BY Ben Burnette Contributing Writer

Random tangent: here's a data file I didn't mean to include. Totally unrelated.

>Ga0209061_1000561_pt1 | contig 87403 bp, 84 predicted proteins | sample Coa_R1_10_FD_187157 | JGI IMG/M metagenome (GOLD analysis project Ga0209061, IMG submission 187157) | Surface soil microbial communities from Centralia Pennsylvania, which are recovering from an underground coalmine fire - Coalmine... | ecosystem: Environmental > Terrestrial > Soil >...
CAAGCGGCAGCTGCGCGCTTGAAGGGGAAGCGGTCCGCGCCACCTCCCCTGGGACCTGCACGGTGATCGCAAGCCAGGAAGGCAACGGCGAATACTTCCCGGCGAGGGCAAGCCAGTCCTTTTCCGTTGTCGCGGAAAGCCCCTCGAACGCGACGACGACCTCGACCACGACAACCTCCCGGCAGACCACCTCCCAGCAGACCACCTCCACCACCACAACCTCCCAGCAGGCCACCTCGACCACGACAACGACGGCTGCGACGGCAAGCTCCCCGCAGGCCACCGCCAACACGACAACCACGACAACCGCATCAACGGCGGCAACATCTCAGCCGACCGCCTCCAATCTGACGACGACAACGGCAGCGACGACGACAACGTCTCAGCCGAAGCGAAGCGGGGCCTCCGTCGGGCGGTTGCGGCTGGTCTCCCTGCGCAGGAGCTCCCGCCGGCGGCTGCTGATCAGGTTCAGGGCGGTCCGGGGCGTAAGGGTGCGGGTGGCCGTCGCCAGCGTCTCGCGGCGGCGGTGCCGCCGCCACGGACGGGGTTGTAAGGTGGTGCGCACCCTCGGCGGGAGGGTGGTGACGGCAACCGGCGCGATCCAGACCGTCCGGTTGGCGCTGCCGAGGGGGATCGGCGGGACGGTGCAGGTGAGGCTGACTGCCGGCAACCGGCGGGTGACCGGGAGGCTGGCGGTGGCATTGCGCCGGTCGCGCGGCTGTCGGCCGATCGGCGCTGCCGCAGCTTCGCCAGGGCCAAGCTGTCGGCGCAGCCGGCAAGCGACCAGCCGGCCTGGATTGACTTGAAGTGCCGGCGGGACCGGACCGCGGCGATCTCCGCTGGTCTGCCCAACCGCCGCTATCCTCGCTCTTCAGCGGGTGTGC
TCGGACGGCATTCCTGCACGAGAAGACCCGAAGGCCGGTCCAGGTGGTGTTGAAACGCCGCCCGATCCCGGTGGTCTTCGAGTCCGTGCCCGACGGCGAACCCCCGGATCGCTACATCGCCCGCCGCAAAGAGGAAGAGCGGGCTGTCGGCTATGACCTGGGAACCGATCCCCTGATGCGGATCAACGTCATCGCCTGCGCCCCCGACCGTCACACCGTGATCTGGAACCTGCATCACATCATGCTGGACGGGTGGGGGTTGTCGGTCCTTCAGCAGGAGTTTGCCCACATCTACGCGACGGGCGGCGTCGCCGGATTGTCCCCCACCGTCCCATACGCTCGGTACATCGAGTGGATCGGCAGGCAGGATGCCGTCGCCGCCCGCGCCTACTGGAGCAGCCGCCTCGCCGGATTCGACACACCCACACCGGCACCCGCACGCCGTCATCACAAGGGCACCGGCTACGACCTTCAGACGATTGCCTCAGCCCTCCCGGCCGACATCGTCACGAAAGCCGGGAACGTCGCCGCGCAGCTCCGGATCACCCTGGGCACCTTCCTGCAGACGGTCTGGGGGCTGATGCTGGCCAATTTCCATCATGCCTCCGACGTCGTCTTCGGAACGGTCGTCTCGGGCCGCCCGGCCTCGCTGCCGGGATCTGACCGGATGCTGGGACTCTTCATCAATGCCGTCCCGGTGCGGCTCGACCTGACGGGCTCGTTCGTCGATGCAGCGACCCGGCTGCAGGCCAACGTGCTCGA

For millennia, people have been trying, with varying degrees of success, to relate to the divine. For just as long, people have been trying, also with varying degrees of success, to relate to other people. Those two pursuits are not unconnected. Usually, the way cultures have seen their god(s) has dictated the way in which they have lived in community with other people. Cultures with violent gods are usually violent, cultures with strict gods are usually strict, and so on. The question for Christians, and those considering Christianity, is, “What kind of god is the Christian God, and what does that mean for how Christians should see other people?” Obviously that is a very big question, but it has a remarkably short answer. The Christian God is a forgiving and loving God, and Christians should live in communities built around forgiveness and love. Even if you are not Christian, the Christian model of community is still valuable, a claim I will expand on later. At its core, Christianity teaches three things. We as humans are fallen and sinful. God sent His son Jesus Christ to take on the burdens of our sins. Because of His sacrifice, humans are redeemed. These statements may sound a bit too religious-y for those of you who are not Christian, but bear with me. Each of the these statements teaches us something valuable about living in community, namely how we as people ought to treat other people, regardless of whether or not we believe in God. Before I go further, let me tell you part of my story. I grew up in a Christian home. My grandfather was a minister. I was raised in an environment that placed a strong emphasis on the ideas of right and wrong and following the teachings of the Bible. I expected that everyone just did what the Bible said was right and did not do the things it said were wrong. Things were that simple. Except of course they are not. That is an easy way to think about morality, but I missed two big parts of the picture. First, I missed the reasoning behind the laws of the Bible. The Bible is not a book of arbitrary rules, its goal is to tell us how to relate to each other and to God. Thinking of it as a book of rules misses that point entirely. Secondly, I was too young to really understand the reasons people would break the rules. As a result, I had no understanding or grace to offer those who broke the rules, only judgement. Because I lacked understanding my faith was hollow. It looked fine from the outside but had no real substance. In high school, I started to drift away from my Christianity. I never stopped believing in God, I just stopped letting my belief shape my actions. I did not do anything